Military Base Victim Advocates Get Justice Through IAM

After a long and tenacious struggle, 13 Victim Advocates who work under a Service Contract at Joint Base Lewis McChord have gained a bit of justice. The Wage and Hour Division of the Department of Labor (DOL) has just finished its investigation and reached a settlement with their previous employer, Strategic Resources, Inc. (SRI), for a back pay settlement that could be well into the millions.

The IAM first organized the group a year-and-a-half ago. But SRI had refused to recognize the union, or rather, the National Labor Relations Board’s (NLRB) authority to certify the first election in 2012 and refused to meet or bargain. Multiple Unfair Labor Practice charges were filed.

During the process, IAM Western Territory Grand Lodge Representative Kevin Cummings and District W24 Business Representative/Organizer Wayne Thompson became aware of some pay practices that just seemed wrong and illegal. The workers were being paid $14.40 per hour, and were not getting overtime for the late night calls to the crisis line, where they sometimes have to go and get the victim to the hospital or find them safe shelter. Victim Advocates working for counties, or the federal government, were making twice the amount in many cases.

The IAM guided the employees through the complaint process and urged the DOL to look at SRI worldwide.

After an 18-month investigation, the Victim Advocates, now employed by Armed Forces Services Company (AFSC), are being notified of a settlement agreement between the DOL and SRI. Each employee is receiving back pay for wages and benefits denied them by SRI in violation of wage and hours laws. Most of the back pay awards are between $10,000 and $15,000. With nearly 200 employees involved it will likely exceed $2.5 million.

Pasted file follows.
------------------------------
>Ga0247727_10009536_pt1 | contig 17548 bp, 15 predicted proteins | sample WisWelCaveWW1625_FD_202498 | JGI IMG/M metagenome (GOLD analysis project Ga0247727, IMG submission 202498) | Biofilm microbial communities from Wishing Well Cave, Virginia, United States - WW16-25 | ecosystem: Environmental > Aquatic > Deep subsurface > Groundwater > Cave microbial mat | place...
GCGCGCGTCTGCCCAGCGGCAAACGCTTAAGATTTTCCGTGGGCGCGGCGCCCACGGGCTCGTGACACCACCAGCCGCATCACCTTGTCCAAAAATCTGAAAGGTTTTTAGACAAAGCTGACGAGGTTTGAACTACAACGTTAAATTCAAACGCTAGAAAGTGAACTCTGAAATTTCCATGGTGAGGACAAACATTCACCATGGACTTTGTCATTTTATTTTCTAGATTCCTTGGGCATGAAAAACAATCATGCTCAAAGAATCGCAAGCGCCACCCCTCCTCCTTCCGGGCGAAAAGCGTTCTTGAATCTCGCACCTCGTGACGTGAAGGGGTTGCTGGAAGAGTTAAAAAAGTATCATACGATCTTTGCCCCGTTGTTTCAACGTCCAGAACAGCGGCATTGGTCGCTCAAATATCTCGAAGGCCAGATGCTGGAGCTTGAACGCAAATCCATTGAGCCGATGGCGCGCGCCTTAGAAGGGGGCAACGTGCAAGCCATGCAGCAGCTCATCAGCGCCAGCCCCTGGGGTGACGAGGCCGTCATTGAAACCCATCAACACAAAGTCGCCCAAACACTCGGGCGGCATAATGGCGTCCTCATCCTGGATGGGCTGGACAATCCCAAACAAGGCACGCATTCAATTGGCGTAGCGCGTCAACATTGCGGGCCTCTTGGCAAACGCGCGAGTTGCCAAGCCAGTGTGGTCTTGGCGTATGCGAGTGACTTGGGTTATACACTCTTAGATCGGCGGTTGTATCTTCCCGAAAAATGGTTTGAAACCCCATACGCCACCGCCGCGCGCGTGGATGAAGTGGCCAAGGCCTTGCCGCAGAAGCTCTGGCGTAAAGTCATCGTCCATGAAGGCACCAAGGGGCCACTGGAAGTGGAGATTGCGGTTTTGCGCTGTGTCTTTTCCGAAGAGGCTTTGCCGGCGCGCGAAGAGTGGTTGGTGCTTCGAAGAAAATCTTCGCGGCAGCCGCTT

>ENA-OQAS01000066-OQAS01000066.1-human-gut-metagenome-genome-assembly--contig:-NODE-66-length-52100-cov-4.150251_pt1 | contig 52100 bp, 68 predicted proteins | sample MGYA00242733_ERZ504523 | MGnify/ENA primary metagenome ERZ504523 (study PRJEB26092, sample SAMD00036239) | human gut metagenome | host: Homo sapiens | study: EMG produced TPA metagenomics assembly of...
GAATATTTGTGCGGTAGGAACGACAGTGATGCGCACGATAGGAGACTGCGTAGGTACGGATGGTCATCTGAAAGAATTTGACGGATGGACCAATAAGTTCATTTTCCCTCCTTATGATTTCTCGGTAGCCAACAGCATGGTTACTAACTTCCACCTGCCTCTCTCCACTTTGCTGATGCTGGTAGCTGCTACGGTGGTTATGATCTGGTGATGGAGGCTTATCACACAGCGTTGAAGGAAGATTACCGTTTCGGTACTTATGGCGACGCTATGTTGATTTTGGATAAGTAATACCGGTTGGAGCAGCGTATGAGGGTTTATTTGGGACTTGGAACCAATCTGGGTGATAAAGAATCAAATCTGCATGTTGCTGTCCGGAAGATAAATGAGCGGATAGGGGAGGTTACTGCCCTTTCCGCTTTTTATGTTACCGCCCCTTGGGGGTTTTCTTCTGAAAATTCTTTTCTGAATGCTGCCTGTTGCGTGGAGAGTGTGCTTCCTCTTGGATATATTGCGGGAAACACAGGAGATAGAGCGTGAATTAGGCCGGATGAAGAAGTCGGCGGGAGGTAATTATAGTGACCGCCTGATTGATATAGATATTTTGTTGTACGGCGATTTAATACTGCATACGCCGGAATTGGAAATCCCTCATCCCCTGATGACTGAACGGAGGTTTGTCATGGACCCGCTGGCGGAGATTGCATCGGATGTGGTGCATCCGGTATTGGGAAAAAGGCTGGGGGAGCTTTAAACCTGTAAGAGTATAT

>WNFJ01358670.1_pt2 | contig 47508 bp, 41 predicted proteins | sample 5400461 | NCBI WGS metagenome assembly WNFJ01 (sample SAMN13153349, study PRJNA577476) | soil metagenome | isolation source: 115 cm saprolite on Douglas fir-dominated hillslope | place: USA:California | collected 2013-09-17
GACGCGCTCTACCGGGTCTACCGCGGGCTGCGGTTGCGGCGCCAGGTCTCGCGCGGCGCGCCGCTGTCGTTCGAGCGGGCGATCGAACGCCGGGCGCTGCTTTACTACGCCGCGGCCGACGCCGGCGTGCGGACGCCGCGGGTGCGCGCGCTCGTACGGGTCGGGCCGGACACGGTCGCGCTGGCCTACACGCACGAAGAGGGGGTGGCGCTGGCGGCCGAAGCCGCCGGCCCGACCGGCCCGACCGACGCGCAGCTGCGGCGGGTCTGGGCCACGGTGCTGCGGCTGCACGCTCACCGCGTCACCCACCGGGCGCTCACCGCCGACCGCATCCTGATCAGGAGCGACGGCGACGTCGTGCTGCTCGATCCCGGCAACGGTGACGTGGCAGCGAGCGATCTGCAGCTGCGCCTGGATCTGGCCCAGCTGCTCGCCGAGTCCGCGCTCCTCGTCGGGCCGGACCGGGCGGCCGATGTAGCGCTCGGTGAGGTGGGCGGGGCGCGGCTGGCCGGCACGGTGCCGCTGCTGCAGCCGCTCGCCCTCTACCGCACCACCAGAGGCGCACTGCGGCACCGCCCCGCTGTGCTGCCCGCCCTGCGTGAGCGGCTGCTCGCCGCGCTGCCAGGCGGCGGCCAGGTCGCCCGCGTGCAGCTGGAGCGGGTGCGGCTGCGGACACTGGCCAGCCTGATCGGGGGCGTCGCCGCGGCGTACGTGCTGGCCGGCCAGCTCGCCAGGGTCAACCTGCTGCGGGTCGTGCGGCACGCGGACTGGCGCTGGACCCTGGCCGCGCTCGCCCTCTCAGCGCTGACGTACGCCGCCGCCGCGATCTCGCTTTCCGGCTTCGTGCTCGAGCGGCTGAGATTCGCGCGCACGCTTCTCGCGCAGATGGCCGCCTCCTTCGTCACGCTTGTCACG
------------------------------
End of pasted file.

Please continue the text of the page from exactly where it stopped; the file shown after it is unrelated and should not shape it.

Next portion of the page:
The IAM also contacted the Department of the Army, and U.S. Sens. Patty Murray (D-WA) and Jon Tester (D-MT), both members of the Senate Armed Forces Committee, and raised the concerns about misclassification and compensation issues. It took nearly a year, but last year the U.S. Army adjusted the area wage determination for the group to $24.26.

Not only did these workers get the raise, but the U.S. Army increased the pay for all Victim Advocates under the service contract agreement — a total of 25 military bases, all enjoying the increased pay as a result of the IAM stepping in to help.

Ultimately, SRI lost the Service Contract with the government.

Just last month, a second representation election was held and the Victim Advocates voted overwhelmingly to join the IAM. The new employer, AFSC, has been very receptive and respectful to both the workers and the union since certification last month and progress is being made towards getting a Collective Bargaining Agreement in place.

“Victim Advocates are the first responders for domestic violence issues on military installations and a finer group of people is hard to find,” said Thompson. “It has truly been a pleasure to work with them.”

“We are really pleased that there is finally some compensation for all the pain and abuse these sisters went through,” said Cummings. “Wayne and I are very proud to have been a part of bringing justice to this issue. The group never gave up, and neither did the IAM. When we stand together, we win!”